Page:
All of the other four public libraries in the province that serve about 9,000 people have considerably more space, and most also have considerably more annual in-person visits. In 2012, the Grand Forks and District Public Library served 9,006 people, held 27,709 volumes, had a size of 540 square metres, or about 59.96 square metres for every 1,000 people served, and had an estimated 96,000 in-person visits almost four times the in-person visits of Invermeres library.

The Kimberley Public Library served 8,589 people, had an estimated 30,600 in-person visits, held 37,082 volumes, and had a size of 511 square metres, or about 59.49 square metres for every 1,000 people served. The Kitimat Public Library Association served 9,098 people, had an estimated 51,500 in-person visits, held 54,969 volumes, and had a size of 860 square metres, or about 94.53 square metres for every 1000 people served. The Trail and District Public Library served 9,061 people, had an estimated 49,750 in-person visits in 2012, held 52,766 volumes, and had a size of 522 square metres, or about 57.61 square metres for every 1,000 people served.

There are two other public libraries in B.C. that serve somewhat comparable, although certainly smaller populations of around 7,500 people the Smithers Public Library, which, in 2012, served 7,739 people, had an estimated 47,350 in-person visits, held 31,995 volumes, and had a size of 373 square metres, or about 48.23 square metres for every 1,000 people served; and the Vanderhoof Public Library, which served 7,570 people, had an estimated 31,000 in-person visits, held 20,843 volumes, and had a size of 616 square metres, or about 81.37 square metres for every 1,000 people served.

The Invermere librarys size to population-served ratio of 26.87 square metres for every 1,000 people served is the third smallest such figure out of all of the provinces 72 libraries. Only the Powell River Public Library (at 26.44 square metres for every 1,000 people served) and the Fort St. John Public Library Association (at 21.06 square metres for every 1,000 people served) offer less space on a per capita basis. In fact, only eight of B.C.s 72 libraries have a size to a population-served ratio of less than 40 square metres for every 1,000 people served.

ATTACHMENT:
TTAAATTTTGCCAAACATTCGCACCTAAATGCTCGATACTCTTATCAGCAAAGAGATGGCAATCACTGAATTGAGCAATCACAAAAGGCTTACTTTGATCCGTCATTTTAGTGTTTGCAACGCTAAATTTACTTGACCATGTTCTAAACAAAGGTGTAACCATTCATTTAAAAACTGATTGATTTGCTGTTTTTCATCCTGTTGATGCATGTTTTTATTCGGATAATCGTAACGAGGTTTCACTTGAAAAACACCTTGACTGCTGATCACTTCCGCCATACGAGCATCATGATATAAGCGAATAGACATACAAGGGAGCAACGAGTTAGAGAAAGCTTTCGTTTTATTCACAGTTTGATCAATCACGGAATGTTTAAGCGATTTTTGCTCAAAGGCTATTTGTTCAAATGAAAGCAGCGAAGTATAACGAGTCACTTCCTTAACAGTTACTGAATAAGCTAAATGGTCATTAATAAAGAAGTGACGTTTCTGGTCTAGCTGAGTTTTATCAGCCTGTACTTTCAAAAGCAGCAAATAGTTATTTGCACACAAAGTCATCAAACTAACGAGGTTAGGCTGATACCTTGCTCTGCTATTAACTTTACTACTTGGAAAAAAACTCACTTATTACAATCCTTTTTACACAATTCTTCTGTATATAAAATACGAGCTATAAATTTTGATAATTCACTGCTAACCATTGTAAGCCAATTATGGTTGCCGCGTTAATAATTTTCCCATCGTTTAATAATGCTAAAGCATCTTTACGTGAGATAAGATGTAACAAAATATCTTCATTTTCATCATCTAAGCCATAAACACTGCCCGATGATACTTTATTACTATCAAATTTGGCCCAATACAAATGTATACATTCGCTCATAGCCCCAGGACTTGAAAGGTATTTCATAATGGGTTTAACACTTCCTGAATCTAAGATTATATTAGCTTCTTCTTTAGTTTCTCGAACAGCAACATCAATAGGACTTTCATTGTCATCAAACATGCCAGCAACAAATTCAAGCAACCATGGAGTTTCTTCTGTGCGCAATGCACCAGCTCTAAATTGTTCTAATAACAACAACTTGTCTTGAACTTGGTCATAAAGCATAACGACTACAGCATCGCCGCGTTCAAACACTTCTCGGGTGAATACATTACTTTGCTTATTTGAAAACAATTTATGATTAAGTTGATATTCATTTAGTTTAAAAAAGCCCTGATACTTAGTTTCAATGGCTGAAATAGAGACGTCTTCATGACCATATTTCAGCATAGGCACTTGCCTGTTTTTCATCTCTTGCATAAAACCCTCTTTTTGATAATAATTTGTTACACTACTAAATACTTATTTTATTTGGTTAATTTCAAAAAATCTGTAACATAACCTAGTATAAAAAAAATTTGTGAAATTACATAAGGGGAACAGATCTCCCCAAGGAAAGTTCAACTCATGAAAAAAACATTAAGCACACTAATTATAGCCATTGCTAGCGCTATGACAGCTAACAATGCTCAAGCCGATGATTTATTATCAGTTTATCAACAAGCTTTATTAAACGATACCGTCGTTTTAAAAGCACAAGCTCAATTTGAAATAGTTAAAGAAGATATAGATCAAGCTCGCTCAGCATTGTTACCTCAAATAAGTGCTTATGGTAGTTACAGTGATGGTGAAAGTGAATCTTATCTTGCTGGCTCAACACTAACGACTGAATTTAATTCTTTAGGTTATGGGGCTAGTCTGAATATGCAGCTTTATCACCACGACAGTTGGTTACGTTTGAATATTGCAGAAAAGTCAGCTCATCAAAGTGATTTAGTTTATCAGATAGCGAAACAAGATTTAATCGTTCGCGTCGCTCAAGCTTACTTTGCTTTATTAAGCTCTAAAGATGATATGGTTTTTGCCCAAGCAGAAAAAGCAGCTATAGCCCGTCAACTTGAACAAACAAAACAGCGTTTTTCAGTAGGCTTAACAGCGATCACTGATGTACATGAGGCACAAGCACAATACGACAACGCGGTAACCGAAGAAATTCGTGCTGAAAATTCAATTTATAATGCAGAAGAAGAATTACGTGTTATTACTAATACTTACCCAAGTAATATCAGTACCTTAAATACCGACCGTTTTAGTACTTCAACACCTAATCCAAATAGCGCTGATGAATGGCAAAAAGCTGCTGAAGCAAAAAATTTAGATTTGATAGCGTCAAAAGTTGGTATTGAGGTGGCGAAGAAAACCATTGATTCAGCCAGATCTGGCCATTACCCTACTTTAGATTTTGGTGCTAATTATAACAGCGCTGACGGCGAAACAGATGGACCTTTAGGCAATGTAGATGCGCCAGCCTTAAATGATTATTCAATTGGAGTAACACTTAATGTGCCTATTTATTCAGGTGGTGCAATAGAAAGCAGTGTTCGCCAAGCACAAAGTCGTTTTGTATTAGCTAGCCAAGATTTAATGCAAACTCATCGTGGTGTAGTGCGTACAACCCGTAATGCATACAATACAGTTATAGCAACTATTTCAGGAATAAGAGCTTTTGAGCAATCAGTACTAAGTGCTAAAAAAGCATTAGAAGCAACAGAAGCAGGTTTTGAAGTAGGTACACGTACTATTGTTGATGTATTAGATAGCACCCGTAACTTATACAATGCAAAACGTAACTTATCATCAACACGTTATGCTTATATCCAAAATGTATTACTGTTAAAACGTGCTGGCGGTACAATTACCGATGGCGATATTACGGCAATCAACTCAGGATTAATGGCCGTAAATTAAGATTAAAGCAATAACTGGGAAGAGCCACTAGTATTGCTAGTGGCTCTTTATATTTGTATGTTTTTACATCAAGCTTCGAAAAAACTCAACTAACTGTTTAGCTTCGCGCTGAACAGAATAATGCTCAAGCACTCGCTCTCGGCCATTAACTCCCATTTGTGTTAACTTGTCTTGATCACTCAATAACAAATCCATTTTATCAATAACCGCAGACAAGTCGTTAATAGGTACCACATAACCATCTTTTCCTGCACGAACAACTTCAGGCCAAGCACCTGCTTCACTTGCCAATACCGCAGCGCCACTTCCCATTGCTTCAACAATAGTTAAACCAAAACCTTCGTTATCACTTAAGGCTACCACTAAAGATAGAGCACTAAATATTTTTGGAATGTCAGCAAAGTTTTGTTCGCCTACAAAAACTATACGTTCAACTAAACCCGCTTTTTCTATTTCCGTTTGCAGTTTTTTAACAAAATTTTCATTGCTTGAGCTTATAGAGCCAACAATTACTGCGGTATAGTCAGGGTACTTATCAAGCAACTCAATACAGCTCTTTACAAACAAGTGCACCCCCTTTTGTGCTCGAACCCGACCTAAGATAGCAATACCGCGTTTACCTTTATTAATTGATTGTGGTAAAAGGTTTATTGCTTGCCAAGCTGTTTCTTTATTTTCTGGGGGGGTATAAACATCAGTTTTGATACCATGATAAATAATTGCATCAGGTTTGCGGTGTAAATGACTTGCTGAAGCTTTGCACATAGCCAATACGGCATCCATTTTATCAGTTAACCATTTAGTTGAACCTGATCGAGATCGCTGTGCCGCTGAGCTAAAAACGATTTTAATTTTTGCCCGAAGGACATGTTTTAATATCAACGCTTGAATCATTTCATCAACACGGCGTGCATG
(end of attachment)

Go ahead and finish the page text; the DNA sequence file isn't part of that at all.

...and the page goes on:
The December 2012 audit of library (which is the most recent) rated the buildings exterior windows as poor, its heating unit as somewhere between fair and poor, and its roofing also as somewhere between fair and poor.

The windows are really old style. Theyre supposed to slide up and down, but several are painted shut, so we dont really open them, said Ms. Pawlak, adding several windows are actually opaque glass blocks and, during winter, quite a bit of condensation gets on them and drips down onto the books.

The furnaces are both old school oil furnaces and theres two of them, she said. The heating costs are fairly significant in terms of the budget we have.

The audit recommended replacing the heating units with new electric ones in the next three to five years, replacing the original wood exterior windows with thermally broken aluminum with sealed glazing units and replacing the current roofing material with SBS membrane.

No other aspects of the library building were problematic, achieving at least a rating of fair, according to the audit.